If you don’t know who Casey Neistat is, why he’s important or why I’m writing about him today, read this from the folks that brought you Watergate:
Casey Neistat is one of those people you either know everything about or nothing at all. Neistat is a YouTube celebrity with a following of more than 5.7 million people. To his fans, he’s a guiding light of YouTube who helped legitimize the practice of “vlogging,” or video-blogging daily life.
But now, less than two years after he started, Neistat is ending the vlog that made him a household name — at least in households with teenagers.
In other words, he has a massive audience that brands will pay huge amounts of money to get in front of. This is undoubtedly because he can do a lot of things brands can’t.
But it’s also because he does a lot of things brands are afraid to do or don’t realize they can do. Things like:
1. Be Less Like Brands.
Having worked with Social Media Influencers on a few projects in adland, I learned that while hiring celebrities and influencers can have a positive impact on your brand by getting eyeballs you wouldn’t normally get, many would be far better off if they just behaved like the influencers they hire.This means getting an audience to like you because you make interesting content, not because you paid someone famous to be seen with you. At the end of the day: If you’re good enough, they will like you.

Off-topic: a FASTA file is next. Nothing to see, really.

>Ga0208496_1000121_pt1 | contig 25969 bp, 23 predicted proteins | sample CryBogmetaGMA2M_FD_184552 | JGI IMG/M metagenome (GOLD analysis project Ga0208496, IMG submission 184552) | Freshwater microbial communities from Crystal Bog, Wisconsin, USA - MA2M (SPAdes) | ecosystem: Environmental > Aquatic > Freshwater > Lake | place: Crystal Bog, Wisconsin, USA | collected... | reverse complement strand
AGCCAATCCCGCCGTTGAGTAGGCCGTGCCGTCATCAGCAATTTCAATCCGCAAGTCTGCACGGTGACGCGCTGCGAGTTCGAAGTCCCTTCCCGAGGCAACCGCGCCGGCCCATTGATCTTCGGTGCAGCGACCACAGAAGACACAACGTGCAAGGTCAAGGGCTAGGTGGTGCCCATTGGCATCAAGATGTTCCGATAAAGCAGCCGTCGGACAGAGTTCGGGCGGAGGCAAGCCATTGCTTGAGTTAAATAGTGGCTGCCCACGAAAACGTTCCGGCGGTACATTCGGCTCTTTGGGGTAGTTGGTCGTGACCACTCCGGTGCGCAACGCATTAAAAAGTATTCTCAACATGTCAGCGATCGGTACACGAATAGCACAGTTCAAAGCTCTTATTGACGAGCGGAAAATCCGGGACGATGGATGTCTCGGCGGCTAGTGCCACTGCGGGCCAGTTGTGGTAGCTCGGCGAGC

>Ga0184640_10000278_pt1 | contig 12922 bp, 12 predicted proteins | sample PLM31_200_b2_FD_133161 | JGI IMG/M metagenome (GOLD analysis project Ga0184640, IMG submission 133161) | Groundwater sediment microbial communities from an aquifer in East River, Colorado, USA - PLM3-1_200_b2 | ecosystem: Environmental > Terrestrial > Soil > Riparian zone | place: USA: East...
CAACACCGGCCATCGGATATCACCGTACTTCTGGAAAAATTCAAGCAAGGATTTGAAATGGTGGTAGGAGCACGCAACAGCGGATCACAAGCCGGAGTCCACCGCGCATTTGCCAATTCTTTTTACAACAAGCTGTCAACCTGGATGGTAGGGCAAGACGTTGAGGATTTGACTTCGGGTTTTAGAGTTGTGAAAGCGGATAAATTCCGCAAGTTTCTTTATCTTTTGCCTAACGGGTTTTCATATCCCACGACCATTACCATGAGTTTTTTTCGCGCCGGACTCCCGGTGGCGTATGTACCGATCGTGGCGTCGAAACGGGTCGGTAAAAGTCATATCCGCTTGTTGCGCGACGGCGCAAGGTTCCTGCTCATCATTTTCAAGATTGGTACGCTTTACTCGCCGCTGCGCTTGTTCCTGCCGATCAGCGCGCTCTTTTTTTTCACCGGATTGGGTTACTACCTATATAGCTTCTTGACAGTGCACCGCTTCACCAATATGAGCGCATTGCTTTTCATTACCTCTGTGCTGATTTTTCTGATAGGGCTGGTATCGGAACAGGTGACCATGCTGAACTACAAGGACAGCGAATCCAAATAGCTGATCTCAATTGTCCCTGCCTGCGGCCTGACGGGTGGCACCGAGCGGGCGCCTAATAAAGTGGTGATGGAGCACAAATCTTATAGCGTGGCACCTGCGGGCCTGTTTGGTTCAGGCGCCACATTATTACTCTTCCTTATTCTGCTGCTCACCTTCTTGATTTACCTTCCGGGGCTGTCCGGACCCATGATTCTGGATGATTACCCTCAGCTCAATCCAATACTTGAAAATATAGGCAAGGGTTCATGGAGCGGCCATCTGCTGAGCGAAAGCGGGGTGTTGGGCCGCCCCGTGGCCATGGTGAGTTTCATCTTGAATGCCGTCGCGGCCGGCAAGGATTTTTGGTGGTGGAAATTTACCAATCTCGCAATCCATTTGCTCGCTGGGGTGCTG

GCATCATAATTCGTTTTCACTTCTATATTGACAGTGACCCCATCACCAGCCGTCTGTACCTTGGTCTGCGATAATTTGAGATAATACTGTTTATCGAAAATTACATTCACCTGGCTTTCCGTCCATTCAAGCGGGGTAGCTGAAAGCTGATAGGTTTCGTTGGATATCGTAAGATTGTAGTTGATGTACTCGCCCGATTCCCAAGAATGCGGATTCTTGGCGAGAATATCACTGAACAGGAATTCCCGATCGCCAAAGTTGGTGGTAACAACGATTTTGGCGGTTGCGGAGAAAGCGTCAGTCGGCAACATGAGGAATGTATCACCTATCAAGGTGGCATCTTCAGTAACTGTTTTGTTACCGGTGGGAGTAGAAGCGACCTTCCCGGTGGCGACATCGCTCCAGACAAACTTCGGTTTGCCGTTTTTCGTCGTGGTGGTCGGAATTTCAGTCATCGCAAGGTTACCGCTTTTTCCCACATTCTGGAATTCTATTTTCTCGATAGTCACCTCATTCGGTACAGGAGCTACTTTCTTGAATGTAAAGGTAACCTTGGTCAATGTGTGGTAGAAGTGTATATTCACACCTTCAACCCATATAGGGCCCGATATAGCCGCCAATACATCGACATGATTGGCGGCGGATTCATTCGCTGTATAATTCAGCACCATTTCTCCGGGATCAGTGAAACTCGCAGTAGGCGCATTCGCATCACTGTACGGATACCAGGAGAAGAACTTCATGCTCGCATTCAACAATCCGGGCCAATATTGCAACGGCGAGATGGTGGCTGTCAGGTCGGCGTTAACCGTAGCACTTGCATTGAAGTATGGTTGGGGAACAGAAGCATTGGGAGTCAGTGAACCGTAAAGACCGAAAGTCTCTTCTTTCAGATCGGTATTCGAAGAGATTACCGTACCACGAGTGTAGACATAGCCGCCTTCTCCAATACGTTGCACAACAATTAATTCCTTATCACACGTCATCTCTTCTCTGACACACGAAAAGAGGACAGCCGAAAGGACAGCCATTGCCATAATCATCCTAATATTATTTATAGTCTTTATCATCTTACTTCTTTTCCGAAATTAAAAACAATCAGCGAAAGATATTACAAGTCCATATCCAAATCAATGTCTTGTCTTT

It also means, if you’re going to collaborate with an influencer, make sure both of you are enhancing each other’s image. For example, at some point Casey became a brand ambassador for Samsung. So part of his vlog became what it’s like to be a Samsung brand ambassador, allowing audiences to live vicariously through Casey and aspire to be a Samsung VIP. Also, GoPro’s drones, Boosted Boards and other tech that Casey frequently used not only enhanced what he put out, but also convinced countless viewers to buy the same gear demo’d in his videos.